It has been well-documented that during the stressful lockdown periods of the Coronavirus, nature played a crucial role in helping us remain positive. We began to notice the minutiae of the wildlife that surrounds us. I set myself numerous goals and continue to relish photographing and recording a fascinating changing world through the seasons. Emerging dragonflies, backlit flowers, orchids and feathered grasses in the meadow, bees flitting from flower to flower, skeleton leaves stippled with dew, spider’s webs and the joy of garden birds. During 2020 I spent much time exploring the ways of badgers too. Hours passed as I began endeavours to photograph them absorbing myself totally in their behaviour, recognising individuals and learning more of their habits.
On the nights that I set forth on my mission, there is nervous excitement and anticipation. Will they appear? Then before I know it, a badger, ghost-like and silent in its approach, has emerged from the shadows and is close to me. It raises its head to test the air, recognising the scent of humans – not far away. Motionless, I must let the arrival settle to eat the food I have left out before I try to take pictures. One false move, and it will vanish – a spectre of twilight gone as if it was never there at all.
Sometimes on my daily walks, I follow where the animal paths lead me. Woodcock erupt from the leaf litter. There was a notable increase of these lovely waders in the winter of 2020/21 due to extreme weather in Russia and Scandinavia. The rich, dark boggy areas where red deer have made their wallows provide ideal places for these waders to guddle and feed during challenging weather. When the undergrowth has died back, a lattice of previously unnoticed tracks emerges. Though you may seldom see badgers, once you recognise the signs – tell-tale round snuffle holes, latrine sites and broad spore on bare earth, there is endless proof of their exciting nocturnal peregrinations. And you may find coarse grey hairs caught on fence wires into fields beneath which a badger has squeezed its ample figure.
I visit setts to check on activity and sit quietly on the hillside beneath a vast sprawling oak, or at another on a sandy bank, or one deep in bluebells woods. I try to visualise the complex labyrinth of tunnels beneath me where occupants will likely be asleep in dry leaves and bracken. To accuse the badger of being dirty and stinking is ironic for they keep setts immaculate, constantly removing and replacing old bedding. Dirty? The way badgers create latrine pits puts us repulsive humans to shame as we litter the countryside with toilet paper and leave dog shit in plastic bags swinging on fences.
Some setts are extensive with mountainous spoil heaps created by generations of diggers. Some have numerous entrances, and some outlying setts connect over great distance – all are intriguing, but I closely guard precise locations for badgers are vulnerable and not everyone loves them as I do. Trees around the area and great fallen limbs bear scratch marks scored by long, front claws – like inscriptions on Indian totem poles. I recently found a perfect badger skull discarded amongst old bedding and returned triumphantly to study the extraordinary sagittal crest along the top of the head.
So why is there so much hatred towards badgers? Perhaps it’s because we are incapable of looking at ourselves and recognising that we expect wild things to fit in with us and not the other way around. In almost all cases, it is what we are doing that leads to conflict with nature. When it comes to the badger-hedgehog issue, I firmly believe that even though some badgers do eat hedgehogs, and perhaps more than they once did, it’s ecological madness to contemplate culling one species in favour of another. Badgers and hedgehogs have co-existed forever. But when the environment is so impoverished with natural food in short supply, is it so hard to understand that opportunists adapt to survive? When two species compete for a similar food, the larger, more powerful one will come out on top. This situation is called an intra-guild prey relationship. While badgers exist underground, hedgehogs conversely have lost much of the very habitat their name suggests they need – hedges. Habitat loss has made them even more vulnerable. Hedgehogs brought to me throughout the year seem weakened, and at a shockingly low ebb, almost depressed—all the more vulnerable to an opportunist like the badger. With a massive crash in invertebrates due to our activities – chemicals, pollutants, and intensive management, the knock-on effect on up the food chain is drastic. Land that was once farmed sympathetically in a rotation leaving much for nature, is, in many cases, an environmental desert only productive due to massive infusions of artificial nutrients. You cannot blame farmers either – badgers, beavers, birds of prey whatever the conflict, politics are at the root of this disharmony. As farmers are more squeezed, the only way to help ease the situation is undoubtedly significant financial incentives to leave space for wildlife. You could view that nature is effectively literally paying rent for its rightful place and space in our mad world.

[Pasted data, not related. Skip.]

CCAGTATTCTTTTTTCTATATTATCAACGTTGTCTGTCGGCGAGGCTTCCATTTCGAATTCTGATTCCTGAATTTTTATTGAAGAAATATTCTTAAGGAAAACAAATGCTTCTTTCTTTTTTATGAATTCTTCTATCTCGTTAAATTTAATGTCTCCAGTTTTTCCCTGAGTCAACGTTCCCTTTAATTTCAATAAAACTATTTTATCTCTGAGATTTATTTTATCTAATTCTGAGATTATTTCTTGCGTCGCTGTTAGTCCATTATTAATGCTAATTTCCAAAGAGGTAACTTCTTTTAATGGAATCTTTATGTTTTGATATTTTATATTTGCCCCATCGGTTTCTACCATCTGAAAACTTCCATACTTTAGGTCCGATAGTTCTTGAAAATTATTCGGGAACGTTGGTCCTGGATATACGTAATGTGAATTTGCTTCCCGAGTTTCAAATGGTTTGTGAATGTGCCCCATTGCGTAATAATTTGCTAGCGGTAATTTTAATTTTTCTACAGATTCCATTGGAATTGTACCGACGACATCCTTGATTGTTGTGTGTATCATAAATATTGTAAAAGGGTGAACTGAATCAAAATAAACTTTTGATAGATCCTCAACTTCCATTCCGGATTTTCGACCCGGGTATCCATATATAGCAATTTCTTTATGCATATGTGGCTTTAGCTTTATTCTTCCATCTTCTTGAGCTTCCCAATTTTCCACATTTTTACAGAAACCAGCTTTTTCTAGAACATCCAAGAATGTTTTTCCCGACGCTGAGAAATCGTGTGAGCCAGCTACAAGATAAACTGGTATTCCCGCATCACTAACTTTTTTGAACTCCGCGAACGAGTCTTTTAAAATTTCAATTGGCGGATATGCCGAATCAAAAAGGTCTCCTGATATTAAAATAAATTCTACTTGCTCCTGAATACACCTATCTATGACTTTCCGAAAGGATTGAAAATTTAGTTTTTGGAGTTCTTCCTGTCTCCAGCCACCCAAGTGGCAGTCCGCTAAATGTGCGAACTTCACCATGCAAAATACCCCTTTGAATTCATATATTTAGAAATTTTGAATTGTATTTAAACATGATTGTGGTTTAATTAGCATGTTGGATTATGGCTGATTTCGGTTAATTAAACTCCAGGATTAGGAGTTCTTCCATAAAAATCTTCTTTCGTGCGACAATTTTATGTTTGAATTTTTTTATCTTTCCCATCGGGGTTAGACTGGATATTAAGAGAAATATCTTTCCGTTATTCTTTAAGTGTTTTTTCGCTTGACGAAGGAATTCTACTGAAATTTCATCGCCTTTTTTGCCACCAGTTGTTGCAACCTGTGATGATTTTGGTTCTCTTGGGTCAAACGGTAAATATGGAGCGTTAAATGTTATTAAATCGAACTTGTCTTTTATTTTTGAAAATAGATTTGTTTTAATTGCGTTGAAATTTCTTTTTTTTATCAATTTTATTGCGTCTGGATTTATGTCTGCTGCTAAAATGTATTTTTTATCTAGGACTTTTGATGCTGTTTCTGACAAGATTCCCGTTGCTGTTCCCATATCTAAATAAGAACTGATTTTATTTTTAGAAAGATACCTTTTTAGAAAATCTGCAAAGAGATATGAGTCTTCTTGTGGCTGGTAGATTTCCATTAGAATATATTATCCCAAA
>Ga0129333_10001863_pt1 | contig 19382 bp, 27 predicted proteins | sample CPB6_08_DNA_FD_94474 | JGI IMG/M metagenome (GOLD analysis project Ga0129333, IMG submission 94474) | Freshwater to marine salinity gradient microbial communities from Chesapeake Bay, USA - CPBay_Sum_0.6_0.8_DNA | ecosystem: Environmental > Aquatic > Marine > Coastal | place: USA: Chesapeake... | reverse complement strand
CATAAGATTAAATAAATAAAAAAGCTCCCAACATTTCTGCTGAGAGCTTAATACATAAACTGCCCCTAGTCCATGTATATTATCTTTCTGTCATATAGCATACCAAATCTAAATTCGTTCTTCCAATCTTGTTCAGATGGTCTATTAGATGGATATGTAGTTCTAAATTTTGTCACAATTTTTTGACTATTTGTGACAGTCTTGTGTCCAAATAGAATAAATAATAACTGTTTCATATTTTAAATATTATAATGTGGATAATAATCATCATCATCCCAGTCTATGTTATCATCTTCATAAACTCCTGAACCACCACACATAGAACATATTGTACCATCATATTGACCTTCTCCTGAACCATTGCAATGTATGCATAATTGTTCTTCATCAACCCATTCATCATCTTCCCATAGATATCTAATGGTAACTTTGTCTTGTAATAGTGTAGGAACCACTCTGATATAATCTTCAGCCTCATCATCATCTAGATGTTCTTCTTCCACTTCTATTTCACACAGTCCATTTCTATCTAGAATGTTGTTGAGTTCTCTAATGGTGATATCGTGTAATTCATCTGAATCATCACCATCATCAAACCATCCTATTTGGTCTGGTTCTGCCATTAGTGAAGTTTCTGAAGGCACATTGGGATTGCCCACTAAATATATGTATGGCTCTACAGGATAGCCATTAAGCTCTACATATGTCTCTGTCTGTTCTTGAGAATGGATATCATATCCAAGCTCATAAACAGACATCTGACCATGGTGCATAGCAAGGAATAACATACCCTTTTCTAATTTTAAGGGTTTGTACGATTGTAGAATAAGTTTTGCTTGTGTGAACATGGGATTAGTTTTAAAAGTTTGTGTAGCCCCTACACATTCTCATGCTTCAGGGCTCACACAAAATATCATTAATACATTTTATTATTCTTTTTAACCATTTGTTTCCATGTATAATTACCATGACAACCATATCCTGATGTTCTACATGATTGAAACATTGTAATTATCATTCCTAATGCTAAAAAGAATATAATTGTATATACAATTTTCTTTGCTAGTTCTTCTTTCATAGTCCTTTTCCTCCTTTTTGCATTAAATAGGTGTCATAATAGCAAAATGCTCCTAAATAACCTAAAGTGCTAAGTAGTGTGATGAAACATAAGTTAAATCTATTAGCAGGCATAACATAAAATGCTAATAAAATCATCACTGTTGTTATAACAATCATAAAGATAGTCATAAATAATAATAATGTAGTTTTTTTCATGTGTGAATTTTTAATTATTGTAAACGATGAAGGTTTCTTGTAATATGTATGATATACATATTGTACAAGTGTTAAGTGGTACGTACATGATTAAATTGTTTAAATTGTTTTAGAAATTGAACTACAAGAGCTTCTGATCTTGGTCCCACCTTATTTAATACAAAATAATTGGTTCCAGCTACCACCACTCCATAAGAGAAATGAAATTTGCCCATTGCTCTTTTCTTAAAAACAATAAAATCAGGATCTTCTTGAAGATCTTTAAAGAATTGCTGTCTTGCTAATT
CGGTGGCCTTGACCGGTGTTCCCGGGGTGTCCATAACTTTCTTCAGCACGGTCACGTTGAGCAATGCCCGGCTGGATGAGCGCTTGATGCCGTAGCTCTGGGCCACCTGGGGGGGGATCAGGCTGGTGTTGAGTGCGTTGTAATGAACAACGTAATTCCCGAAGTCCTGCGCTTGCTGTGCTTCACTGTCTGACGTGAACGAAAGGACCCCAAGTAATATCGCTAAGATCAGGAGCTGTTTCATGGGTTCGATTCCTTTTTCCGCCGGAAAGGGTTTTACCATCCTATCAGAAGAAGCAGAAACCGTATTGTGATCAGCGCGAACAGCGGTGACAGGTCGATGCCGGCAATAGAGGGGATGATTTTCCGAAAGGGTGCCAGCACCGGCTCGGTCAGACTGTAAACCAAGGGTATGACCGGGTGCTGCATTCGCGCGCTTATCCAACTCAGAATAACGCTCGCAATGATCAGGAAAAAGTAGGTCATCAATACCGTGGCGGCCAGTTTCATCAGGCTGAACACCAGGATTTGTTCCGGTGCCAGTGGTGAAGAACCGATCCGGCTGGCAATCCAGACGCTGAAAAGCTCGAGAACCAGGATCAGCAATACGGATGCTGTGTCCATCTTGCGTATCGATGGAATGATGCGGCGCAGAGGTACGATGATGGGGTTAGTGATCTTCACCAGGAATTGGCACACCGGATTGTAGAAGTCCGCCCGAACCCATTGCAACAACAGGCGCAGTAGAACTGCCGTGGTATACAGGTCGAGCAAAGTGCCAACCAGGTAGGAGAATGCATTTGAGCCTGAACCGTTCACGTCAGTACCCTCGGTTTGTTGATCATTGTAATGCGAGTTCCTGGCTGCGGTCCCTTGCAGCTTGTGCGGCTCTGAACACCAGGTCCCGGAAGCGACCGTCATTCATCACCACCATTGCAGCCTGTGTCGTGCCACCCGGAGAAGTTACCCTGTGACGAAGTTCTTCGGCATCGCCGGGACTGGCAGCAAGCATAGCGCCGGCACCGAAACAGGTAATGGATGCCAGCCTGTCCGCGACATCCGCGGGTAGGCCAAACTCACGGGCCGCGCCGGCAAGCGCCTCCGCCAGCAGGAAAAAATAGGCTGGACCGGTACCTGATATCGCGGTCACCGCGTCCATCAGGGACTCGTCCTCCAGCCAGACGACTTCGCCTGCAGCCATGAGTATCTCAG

When I first came to the small farm in Highland Perthshire, 21 years ago, it was barren and over-grazed. Now having planted over 5000 trees and numerous hedges, the wildlife is returning. So when I rise in the morning and find that my nocturnal visitors have rearranged the flowerbeds and rumbled up the grass or dug out a wild bees’ nest in a bank, leaving irate occupants fizzing around in a fury, I smile. My garden belongs to the badgers, indeed all wild things, as much as me. We need predators just as we need prey. We have done enough damage and now must take a long hard look at ourselves and understand that time is fast running out, and remember too that we need nature, but nature does not need us.